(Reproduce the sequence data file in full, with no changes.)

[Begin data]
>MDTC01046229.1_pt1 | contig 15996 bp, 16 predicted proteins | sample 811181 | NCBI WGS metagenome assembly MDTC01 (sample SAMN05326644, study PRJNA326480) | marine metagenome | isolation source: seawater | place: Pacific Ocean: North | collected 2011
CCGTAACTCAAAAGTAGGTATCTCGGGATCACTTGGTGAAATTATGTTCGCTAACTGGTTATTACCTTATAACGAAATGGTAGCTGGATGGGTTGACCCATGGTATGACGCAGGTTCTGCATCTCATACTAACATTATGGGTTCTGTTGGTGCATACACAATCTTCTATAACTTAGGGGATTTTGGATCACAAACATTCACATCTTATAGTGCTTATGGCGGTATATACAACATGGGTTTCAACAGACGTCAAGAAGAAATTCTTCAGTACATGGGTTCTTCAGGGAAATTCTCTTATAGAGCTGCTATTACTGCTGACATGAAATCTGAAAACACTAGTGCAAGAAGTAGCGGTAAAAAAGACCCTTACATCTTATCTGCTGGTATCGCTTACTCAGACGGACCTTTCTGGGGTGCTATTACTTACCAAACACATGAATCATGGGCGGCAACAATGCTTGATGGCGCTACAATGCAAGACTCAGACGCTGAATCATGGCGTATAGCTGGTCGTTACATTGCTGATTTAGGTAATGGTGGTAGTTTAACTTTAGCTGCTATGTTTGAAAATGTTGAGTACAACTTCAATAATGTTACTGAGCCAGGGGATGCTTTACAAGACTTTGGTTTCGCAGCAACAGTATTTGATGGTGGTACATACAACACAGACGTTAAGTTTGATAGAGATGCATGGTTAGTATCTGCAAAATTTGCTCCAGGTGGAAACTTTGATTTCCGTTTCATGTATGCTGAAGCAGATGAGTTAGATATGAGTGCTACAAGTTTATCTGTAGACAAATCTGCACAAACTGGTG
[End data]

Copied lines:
>MDTC01046229.1_pt1 | contig 15996 bp, 16 predicted proteins | sample 811181 | NCBI WGS metagenome assembly MDTC01 (sample SAMN05326644, study PRJNA326480) | marine metagenome | isolation source: seawater | place: Pacific Ocean: North | collected 2011
CCGTAACTCAAAAGTAGGTATCTCGGGATCACTTGGTGAAATTATGTTCGCTAACTGGTTATTACCTTATAACGAAATGGTAGCTGGATGGGTTGACCCATGGTATGACGCAGGTTCTGCATCTCATACTAACATTATGGGTTCTGTTGGTGCATACACAATCTTCTATAACTTAGGGGATTTTGGATCACAAACATTCACATCTTATAGTGCTTATGGCGGTATATACAACATGGGTTTCAACAGACGTCAAGAAGAAATTCTTCAGTACATGGGTTCTTCAGGGAAATTCTCTTATAGAGCTGCTATTACTGCTGACATGAAATCTGAAAACACTAGTGCAAGAAGTAGCGGTAAAAAAGACCCTTACATCTTATCTGCTGGTATCGCTTACTCAGACGGACCTTTCTGGGGTGCTATTACTTACCAAACACATGAATCATGGGCGGCAACAATGCTTGATGGCGCTACAATGCAAGACTCAGACGCTGAATCATGGCGTATAGCTGGTCGTTACATTGCTGATTTAGGTAATGGTGGTAGTTTAACTTTAGCTGCTATGTTTGAAAATGTTGAGTACAACTTCAATAATGTTACTGAGCCAGGGGATGCTTTACAAGACTTTGGTTTCGCAGCAACAGTATTTGATGGTGGTACATACAACACAGACGTTAAGTTTGATAGAGATGCATGGTTAGTATCTGCAAAATTTGCTCCAGGTGGAAACTTTGATTTCCGTTTCATGTATGCTGAAGCAGATGAGTTAGATATGAGTGCTACAAGTTTATCTGTAGACAAATCTGCACAAACTGGTG